The Wisconsin economist found that the development of herbicide resistant weeds is a major concern of farmers, and reported that half of corn, soybean, and cotton farmers express that as their primary concern. He says based on current plantings, “if 5% more corn and soybean farmers became concerned about weed resistance because triazine herbicides were not available, these average per acre reductions in value imply an annual average loss of almost $15 million for corn farmers and almost $12 million for soybeans farmers, just from an increase in concern about herbicide-resistant weeds.” And he said that dollar value would double if the percentage of concern was doubled.
Another benefit identified by Mitchell is that of the environmental impact of reduced tillage, which cuts soil erosion by $44 billion annually and use of pesticides by $8 billion annually. With the effectiveness of atrazine in reduced till acreage, Mitchell says research found, “Every year, conventional tillage corn had the lowest percentage of acres using atrazine and no-till corn had the highest percentage, except in 2007 when a greater percentage of conservation tillage corn acres received atrazine than no-till acres. These data demonstrate that in corn production, atrazine is consistently used more often in reduced tillage systems than in conventional tillage systems.” Due to the increasing amount of weeds resistant to glyphosate, Mitchell says the use of atrazine becomes even more important in reduced tillage crops. Otherwise there would be a reversal of a 30 year trend in tillage reduction, just for control of glyphosate resistant weeds, if atrazine were not available.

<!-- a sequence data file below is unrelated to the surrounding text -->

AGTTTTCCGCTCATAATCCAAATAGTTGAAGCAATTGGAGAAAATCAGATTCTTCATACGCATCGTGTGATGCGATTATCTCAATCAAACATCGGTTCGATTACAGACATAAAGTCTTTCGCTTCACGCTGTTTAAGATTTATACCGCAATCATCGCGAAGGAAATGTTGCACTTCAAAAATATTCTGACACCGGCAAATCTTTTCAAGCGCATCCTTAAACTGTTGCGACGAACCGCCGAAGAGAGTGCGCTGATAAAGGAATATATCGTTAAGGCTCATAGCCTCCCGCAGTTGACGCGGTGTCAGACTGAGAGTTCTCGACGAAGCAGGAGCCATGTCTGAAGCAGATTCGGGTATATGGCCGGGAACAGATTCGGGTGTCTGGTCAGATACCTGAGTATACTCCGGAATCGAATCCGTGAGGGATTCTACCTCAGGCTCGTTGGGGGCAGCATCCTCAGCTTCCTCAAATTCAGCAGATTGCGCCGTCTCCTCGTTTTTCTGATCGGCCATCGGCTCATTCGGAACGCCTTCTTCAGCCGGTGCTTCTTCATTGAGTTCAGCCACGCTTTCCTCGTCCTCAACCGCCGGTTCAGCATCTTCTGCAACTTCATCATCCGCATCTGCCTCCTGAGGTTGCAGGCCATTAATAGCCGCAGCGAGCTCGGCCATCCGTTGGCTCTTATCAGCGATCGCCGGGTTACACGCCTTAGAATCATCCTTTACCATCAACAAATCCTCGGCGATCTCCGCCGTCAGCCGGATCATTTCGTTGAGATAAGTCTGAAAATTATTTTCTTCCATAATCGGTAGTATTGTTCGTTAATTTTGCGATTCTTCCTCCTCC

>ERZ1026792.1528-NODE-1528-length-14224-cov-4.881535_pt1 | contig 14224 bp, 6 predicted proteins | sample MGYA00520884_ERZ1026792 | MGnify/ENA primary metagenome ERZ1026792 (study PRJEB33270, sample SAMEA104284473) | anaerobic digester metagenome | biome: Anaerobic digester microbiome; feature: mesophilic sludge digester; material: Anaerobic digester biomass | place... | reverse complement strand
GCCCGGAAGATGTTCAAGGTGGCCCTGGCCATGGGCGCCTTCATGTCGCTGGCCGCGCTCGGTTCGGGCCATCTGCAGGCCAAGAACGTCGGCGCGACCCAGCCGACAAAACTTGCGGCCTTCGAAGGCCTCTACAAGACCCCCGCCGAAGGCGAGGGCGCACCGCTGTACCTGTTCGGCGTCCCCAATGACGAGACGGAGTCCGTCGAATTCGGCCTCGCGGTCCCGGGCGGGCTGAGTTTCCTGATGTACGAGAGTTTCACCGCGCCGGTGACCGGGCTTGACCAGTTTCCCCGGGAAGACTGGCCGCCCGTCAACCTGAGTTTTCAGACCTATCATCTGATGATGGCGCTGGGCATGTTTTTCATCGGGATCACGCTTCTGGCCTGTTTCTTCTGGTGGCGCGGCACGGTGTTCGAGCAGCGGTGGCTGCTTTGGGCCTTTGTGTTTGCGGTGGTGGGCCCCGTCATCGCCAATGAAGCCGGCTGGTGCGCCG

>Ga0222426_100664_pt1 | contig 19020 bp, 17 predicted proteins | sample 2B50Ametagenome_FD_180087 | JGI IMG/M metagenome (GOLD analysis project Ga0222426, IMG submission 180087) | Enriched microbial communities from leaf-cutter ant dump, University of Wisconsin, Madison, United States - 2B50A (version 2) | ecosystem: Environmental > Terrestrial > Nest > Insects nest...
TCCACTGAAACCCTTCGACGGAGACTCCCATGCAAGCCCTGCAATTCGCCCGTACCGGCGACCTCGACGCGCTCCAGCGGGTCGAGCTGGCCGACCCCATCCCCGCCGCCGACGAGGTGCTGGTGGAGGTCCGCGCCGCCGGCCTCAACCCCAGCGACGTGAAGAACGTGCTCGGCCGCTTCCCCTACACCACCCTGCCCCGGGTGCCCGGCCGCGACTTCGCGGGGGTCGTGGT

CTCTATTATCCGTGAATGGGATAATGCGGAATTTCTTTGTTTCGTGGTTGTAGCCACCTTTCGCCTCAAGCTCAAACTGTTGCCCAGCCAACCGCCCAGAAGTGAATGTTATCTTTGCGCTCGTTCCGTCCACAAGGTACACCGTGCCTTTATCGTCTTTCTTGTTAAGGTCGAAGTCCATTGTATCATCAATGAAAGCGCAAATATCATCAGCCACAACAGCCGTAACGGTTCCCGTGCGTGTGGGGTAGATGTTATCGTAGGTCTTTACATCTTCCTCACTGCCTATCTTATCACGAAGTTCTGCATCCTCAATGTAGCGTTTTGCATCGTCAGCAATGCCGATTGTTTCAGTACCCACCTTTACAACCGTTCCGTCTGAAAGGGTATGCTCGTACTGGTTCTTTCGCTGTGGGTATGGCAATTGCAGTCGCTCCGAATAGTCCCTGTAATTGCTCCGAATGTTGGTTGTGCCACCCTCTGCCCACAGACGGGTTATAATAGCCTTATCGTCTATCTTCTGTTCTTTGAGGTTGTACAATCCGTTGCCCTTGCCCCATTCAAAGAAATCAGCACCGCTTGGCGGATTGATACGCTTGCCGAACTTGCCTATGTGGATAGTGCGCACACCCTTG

Atrazine has become a mainstay of many farmers for broadleaf and grass control in corn, even with the use of glyphosate. It has been both a complement and a replacement for glyphosate, particularly in reduced tillage fields. However, benefits allowed by the use of atrazine can exceed $3 billion per year due to increased weed control that allows increased yield. This is not only true in the Cornbelt, but also benefits sorghum, sweet corn, and sugar cane production areas.